Got our coffee from the local café the other morning, and as we set it in the cup holder of our car, we noticed it had something written on it. It said, "CAUTION: Coffee is hot!", as if we're a humongous dope who doesn't already know that. Like, yeah, Mr. Styrofoam Cup, of course the coffee is hot. That's the whole point.

Anyway, ever since we saw that warning label, we've noticed that they're everywhere—we're talking on stupid stuff, like cans of whipped cream, coat hangers and all sorts of other things that seem pretty self-explanatory to us. 'Course, we're not stupid as crap, so we guess it's people like the 15 you'll see below who are the reason we have to put warning labels on everything.


Kids and fails go hand in hand
No shade on youths, but they can be wicked dumb—and we can say that because we were youths once. We can't even begin to try to excuse some of the stupid things we did. Did we stick tweezers in the power outlets? Oh, yeah. Did we lick frozen metal poles, just like that kid, Flick, in A Christmas Story? You bet your bottom dollar.
Kids are a big part of why we have to put warning labels on everything, 'cause they're always doing dumb things—like throwing their sibling's fragile, expensive cellphone onto the hard tile floor because they think that's how Pokémon GO works—but, to be fair, they're just learning. You have to be dumb when you're little if you want to be smart when you're older.
Look out below!
See? This is why you should never store your bag of explosives next to your charcoal briquettes. Get 'em mixed up just once, and you'll be turning your patio barbecue into a bomb that destroys your balcony, and, just as embarrassingly, you'll be turning your bombs into fiery hot pits, perfect for grilling steaks and lean cuts of chicken.
Oh, boy. We sure hope nobody was standing under this deck when that barbecue pit decide it was time to burn a hole through the floor and GTFO. The shrimp and shish kebabs are pretty much ruined by now, we imagine, unless you like eating dirt and St. Augustine grass, but at least these backyard barbecuers will be able to use their potted herbs to make a nice salad.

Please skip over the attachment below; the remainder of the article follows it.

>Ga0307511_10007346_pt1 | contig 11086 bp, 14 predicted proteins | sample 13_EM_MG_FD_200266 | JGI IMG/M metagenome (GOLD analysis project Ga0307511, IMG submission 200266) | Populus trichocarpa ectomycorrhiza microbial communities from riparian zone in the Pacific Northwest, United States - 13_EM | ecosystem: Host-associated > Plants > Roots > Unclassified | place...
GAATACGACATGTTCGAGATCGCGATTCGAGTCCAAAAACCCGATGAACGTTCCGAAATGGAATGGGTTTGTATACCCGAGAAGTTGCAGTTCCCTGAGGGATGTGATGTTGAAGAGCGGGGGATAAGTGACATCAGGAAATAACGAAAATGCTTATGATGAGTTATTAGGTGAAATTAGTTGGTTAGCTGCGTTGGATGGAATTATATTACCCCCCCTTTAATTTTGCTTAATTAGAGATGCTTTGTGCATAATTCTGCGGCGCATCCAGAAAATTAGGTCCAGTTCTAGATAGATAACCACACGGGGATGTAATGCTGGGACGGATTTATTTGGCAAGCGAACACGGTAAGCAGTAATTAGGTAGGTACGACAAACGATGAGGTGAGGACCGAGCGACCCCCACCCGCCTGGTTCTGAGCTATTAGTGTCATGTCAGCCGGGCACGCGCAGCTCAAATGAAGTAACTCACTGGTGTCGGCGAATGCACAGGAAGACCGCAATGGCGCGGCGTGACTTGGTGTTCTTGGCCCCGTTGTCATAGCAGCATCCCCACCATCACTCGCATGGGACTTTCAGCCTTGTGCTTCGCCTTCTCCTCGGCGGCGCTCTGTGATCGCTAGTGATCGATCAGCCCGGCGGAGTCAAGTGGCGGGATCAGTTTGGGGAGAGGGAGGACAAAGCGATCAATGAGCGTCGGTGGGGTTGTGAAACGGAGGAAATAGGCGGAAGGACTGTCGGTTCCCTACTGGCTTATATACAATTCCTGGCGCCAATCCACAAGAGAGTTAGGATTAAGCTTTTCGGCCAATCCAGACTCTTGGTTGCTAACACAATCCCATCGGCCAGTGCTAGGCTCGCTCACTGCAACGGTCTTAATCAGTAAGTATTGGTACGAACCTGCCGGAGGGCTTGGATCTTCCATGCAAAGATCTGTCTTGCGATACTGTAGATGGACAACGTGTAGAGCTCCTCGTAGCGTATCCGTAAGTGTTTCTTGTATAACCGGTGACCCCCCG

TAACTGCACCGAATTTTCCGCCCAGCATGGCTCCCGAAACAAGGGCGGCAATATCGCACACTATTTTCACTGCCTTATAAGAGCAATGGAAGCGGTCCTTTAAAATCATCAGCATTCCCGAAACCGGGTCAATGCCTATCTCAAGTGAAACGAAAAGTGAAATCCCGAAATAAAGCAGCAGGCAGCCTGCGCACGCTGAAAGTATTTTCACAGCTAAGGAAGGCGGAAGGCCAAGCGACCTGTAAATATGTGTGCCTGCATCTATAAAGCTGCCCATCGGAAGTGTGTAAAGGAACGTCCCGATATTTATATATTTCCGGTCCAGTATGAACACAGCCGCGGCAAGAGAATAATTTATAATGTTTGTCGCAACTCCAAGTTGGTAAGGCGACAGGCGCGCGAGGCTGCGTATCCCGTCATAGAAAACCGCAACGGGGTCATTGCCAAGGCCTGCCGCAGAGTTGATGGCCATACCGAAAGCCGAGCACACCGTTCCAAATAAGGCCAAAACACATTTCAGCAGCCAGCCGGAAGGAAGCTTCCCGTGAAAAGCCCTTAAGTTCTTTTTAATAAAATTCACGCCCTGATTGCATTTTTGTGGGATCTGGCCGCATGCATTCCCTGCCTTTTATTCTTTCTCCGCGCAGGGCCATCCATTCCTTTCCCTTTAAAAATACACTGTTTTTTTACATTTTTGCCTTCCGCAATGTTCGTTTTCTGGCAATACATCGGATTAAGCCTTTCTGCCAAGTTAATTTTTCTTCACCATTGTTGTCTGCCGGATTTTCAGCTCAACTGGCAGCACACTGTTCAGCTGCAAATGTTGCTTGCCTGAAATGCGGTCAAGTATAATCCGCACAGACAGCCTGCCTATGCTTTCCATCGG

That's $8 right down the toilet—literally
If you don't want to do something you've been assigned to do, then you shouldn't be good at it when you go to do it, that way, in the future, people won't trust you to do that thing. Makes sense, right? Why go out of your way to excel at something you didn't want to do in the first place? That's just asking to be forced to do it again!
That said, we're having a hard time telling if using a bath bomb to clean the toilet bowl was this dad's tactic to avoid being asked to do it again, or if he's just really that much of a ninny. Either way, probably wouldn't hurt to put a warning label on bath bombs now, just in case.
Hairdo? More like hair don't
Some people insist on learning their lessons the hard way. It's sad, but it's true. Take this girl for instance. She figured she could just wing her way through bantu knots without Googling it first. She thought to herself, "Hey, what could possibly go wrong? I'll just twist my hair up, tie it with some ponytails, take it out in the morning, it'll be fine! No big deal!" Oh, but we just know she's kicking herself now that she's got a big bald spot on her head.
Fair warning to anybody who doesn't already know: bantu knots are generally for people who have relaxed, natural hair and/or curly hair, so unless you just enjoy losing random patches of hair, you should probably find a different 'do.


A delicious mistake
You can't blame your pets for getting into the food and stuffing their faces when you accidentally leave it out where they can find it, nor can you blame this girl for taking full advantage of the rejected breadsticks box when it was sitting right out there in the open, begging to be eaten. We mean, what the heck was she supposed to do? Exercise self-restraint? Pfft! Get real!
Gorging on carbs until you make yourself sick may require its own specific warning label, but that doesn't mean it isn't completely relatable. Besides, if you ask us, you've never truly lived until you've tested your stomach's maximum carb capacity out, so if you look at it a certain way, this girl's actually a daredevil, and not a breadstick maniac.

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